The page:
Communication and education are critical to marshalling support around a project, especially since new officials are frequently elected to all layers of government who are learning how to do what can be an overwhelming job. Sometimes, Pitts says, planning and zoning departments in smaller towns default to saying “no” to new developments because it feels like a safe choice since it doesn’t require getting buy-in from multiple stakeholders. 

“The difference between just planning and zoning and economic development is learning how to say yes,” Pitts says. “It’s about making a project move forward that positively affects the community.” 

Breaking down any silos that may exist is important to understand the needs within the community and reaching out to other economic developers across the state can help projects materialize. 

“I have more than 800 numbers in my phone,” Pitts notes. “When you’re trying to put a project together, knowing that you have people to call on for expertise helps things come together. You wear a lot of hats in rural Arizona, but you don’t have to do it all by yourself.”

Winning wineries in rural Arizona

Driving through rural Arizona reveals the distinct character of towns across the state. For example, Sedona’s natural — and what some consider to be supernatural — wonders are capitalized upon by Jeep adventures and vortex tours. That vibe is different from Wickenburg, known as the team roping capital of the world.

One of the great successes in Verde Valley is the growth of the wine industry there, which Pitts says is an industry created out of whole cloth in recent years. A Supreme Court ruling in 2005 invalidated sections of Arizona’s wine laws, and in 2006 a new state law came into effect that created the foundations for the industry today. 

“Since that time, 156 new winery licenses have been issued,” Pitts continues. “Up in Verde Valley, we decided to take advantage of that opportunity and we got together with the Yavapai Community College to create workforce training. And it turned out that is the only viticulture and enology program between California and Texas. We thought we were training a workforce, but we ended up training a lot of entrepreneurs.”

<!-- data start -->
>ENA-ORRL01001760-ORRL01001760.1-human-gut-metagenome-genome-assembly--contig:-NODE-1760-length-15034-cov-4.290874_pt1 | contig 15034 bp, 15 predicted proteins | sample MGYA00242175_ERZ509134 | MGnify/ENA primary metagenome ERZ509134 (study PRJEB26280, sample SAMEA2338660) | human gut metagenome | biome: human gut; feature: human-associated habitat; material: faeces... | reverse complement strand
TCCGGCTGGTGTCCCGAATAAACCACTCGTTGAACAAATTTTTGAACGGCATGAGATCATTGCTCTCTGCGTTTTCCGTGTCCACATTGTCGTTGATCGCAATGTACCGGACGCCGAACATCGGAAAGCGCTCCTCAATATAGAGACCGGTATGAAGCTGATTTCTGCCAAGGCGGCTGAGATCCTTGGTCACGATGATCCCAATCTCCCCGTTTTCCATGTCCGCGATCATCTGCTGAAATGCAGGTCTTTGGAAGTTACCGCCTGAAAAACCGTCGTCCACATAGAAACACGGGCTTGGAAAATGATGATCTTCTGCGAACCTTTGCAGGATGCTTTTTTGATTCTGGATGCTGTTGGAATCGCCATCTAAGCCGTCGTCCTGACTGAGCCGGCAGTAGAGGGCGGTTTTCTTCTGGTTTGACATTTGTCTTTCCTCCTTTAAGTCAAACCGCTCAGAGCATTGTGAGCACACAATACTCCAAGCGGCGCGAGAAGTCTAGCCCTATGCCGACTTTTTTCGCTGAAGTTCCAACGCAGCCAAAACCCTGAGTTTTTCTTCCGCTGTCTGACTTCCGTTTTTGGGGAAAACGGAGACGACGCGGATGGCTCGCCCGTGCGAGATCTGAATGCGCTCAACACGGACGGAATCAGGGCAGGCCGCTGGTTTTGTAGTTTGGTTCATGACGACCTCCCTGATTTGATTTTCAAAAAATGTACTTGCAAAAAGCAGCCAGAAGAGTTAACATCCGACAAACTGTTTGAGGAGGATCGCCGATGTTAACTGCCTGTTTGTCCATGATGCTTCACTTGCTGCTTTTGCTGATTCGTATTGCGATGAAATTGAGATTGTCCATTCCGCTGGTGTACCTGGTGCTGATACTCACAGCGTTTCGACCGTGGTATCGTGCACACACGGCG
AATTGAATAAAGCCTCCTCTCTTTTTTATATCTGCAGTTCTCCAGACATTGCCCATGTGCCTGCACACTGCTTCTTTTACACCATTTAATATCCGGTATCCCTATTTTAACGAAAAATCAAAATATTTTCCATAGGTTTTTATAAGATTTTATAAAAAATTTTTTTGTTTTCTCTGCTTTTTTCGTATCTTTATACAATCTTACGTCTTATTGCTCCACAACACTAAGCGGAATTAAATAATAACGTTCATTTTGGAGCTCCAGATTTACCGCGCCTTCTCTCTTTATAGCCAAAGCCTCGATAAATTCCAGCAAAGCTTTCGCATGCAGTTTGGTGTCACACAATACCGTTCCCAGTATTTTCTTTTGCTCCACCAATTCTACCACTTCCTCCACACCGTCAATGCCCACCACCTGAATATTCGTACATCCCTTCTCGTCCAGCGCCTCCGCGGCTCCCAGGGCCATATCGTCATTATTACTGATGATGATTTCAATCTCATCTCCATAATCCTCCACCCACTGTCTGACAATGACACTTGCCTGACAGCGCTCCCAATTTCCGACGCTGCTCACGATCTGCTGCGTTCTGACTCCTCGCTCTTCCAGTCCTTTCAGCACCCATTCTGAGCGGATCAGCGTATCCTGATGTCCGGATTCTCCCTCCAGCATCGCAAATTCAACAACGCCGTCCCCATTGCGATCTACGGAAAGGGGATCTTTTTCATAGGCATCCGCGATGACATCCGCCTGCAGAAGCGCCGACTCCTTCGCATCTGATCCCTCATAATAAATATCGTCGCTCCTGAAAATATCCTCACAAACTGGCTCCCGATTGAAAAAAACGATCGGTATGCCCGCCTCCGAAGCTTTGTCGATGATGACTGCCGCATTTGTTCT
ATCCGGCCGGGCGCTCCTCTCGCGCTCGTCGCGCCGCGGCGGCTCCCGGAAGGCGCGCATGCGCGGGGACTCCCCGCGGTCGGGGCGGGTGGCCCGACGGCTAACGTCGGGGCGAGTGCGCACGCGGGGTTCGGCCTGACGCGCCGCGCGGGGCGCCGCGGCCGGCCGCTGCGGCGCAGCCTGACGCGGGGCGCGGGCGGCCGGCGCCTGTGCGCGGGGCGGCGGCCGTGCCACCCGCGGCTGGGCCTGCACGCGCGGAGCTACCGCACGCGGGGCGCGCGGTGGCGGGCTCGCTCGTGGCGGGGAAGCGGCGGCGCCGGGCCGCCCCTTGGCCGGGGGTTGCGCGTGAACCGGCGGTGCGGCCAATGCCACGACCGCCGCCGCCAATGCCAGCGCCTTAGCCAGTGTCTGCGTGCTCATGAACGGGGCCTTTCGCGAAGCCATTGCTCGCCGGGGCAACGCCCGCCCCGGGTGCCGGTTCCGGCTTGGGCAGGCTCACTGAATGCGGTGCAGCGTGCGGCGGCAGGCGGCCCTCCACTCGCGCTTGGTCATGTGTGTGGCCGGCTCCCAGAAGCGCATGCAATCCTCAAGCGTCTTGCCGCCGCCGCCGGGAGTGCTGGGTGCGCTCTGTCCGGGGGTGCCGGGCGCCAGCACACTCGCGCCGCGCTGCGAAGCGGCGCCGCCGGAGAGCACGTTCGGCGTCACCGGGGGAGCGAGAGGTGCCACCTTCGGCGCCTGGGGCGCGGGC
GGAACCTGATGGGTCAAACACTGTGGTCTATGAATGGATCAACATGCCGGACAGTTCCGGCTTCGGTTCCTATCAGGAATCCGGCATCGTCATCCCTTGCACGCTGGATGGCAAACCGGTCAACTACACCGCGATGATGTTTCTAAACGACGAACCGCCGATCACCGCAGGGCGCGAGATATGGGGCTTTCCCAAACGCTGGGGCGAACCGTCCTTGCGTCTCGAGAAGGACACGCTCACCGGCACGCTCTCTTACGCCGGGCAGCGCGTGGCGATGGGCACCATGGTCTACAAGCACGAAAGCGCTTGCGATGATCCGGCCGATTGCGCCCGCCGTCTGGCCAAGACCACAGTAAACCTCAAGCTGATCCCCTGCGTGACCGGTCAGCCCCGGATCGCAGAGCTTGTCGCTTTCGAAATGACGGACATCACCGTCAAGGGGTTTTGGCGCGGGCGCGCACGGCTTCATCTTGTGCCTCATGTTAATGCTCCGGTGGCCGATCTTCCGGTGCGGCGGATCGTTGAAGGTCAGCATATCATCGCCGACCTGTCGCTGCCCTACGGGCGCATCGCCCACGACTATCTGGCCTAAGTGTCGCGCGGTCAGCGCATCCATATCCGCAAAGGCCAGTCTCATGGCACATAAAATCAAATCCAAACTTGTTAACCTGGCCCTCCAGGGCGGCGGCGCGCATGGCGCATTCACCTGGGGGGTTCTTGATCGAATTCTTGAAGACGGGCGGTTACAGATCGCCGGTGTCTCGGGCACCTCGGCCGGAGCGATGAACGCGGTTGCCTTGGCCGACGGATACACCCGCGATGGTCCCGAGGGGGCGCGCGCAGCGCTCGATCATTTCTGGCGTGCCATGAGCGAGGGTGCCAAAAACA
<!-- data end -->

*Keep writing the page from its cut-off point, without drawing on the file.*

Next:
The average age of students in the program was 43, and 100% of the students in the first five years of the program ended up working in the industry or creating their own company, resulting in 30 tasting rooms in Verde Valley. 

“We’ve got wineries and vineyards all over the place — literally from all the way up in Jerome down through the Verde Valley,” Pitts notes.

One important winemaker in the region is Maynard James Keenan, frontman for Tool, Puscifer and A Perfect Circle, who opened Merkin Vineyards Hilltop Winery & Trattoria, Caduceus Cellars Hilltop Facility and VSC Ventura Room in Cottonwood on Oct. 6.

“In the many years I’ve been working towards this moment, one of the things I discovered when it comes to bridging the hurdle of exposing people to Arizona wine is context,” Keenan says in a press release. “So, by putting a place like this in the middle of Cottonwood with five acres of vines, to winery facilities with a full greenhouse and a full kitchen, all the context becomes visible, and you kind of break down the barriers of whatever preconceptions you have of Arizona wines.”

Today, Verde Valley, along with Wilcox and Sonoita, have been recognized by the federal government as American Viticultural Areas, signifying those regions as having special value in growing grapes.  

“We’re talking about a brand-new industry to the state of Arizona,” Pitts concludes. “And it can only really happen in rural Arizona, because that’s where the grapes choose to grow.”